IWA Congress Dublin 2012Last May, at the inaugural IWA World Congress on Water, Climate and Energy held at the impressive new Convention Centre in Dublin, I presented a keynote address on big data analytics and its impact on the water industry. Since then, I have received a number of requests for a transcript of the presentation:

Over the last several years, I have been introduced to a realm of science and technology that many of us in the water industry don’t know much about – and really should pay closer attention to. In fact, it is a field of new science that barely has a name. Let’s just call it “big data analytics;” and let’s focus on how it can make our cities “smarter.”

New Science without a Name

It’s interesting that when The Data Warehousing Institute (TDWI) surveyed data management professionals on this topic in May 2011, 7% of respondents hadn’t “seen or heard of anything resembling big data analytics” – they knew nothing about it. Most respondents (65%) didn’t have a name for it but generally understood its meaning. The remaining 28% (roughly a quarter) both understood the concept and had named it – most calling it “big data analytics” but including names as well, like “advanced” analytics, “discovery” analytics, or “exploratory” analytics.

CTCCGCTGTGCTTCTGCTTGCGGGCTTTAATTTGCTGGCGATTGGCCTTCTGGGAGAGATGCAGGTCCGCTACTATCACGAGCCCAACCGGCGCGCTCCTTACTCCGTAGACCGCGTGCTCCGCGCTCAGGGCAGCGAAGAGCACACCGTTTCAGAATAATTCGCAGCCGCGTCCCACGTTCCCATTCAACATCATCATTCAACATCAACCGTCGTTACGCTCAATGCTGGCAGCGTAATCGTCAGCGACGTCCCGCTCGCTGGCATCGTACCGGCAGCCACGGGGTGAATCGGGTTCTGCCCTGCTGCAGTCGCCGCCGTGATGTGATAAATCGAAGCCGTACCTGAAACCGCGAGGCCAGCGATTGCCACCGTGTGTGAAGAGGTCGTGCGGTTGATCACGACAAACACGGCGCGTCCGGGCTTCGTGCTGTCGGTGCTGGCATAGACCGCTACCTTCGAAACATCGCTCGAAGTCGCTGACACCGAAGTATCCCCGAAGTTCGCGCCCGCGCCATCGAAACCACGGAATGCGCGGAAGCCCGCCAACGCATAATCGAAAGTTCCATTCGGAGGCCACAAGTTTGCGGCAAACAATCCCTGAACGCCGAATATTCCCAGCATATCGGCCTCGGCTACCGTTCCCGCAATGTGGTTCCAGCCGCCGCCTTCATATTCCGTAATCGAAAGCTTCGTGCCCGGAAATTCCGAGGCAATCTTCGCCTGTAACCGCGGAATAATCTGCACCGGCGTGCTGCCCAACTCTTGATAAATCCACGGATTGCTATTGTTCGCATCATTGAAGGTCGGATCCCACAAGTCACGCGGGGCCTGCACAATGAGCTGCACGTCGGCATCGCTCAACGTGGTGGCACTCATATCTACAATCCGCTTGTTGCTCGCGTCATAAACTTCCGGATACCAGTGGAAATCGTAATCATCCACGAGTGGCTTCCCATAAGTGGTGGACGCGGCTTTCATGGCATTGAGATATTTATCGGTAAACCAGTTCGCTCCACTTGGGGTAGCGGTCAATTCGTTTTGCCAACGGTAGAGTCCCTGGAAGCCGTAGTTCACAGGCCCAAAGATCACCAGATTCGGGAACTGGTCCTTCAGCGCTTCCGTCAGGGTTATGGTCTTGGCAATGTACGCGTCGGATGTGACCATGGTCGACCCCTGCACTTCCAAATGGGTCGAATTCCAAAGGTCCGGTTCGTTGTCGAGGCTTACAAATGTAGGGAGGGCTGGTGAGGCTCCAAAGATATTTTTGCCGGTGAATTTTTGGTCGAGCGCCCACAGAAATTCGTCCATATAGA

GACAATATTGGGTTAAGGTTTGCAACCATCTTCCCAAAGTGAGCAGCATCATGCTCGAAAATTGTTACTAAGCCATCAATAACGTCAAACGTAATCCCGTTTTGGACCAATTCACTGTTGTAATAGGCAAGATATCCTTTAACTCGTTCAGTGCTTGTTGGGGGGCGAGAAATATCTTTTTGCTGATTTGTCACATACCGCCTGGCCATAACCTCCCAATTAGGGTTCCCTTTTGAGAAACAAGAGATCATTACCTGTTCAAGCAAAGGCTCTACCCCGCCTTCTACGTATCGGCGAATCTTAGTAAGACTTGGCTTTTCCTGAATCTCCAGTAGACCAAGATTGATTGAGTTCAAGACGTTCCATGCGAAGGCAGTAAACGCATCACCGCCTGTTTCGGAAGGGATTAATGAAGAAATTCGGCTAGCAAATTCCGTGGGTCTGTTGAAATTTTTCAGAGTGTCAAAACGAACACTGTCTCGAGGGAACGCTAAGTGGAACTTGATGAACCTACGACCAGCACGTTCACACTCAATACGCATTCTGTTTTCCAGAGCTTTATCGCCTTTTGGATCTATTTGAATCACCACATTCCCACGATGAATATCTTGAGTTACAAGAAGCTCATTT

And while twenty years ago, I/T professionals used to struggle with the cost of data storage and management, today the storage of massive amounts of data is virtually free, providing for increasingly sophisticated approaches to mining it, analyzing it, discovering relationships within it, and ultimately utilizing it to predict the behavior of the complex systems (and systems of systems) it represents. This is an emerging technology which will no doubt touch every aspect of our lives (and already has if you shop with a credit card or over the internet). But for our purposes it’s the management of . . . [Click to view the full PDF]

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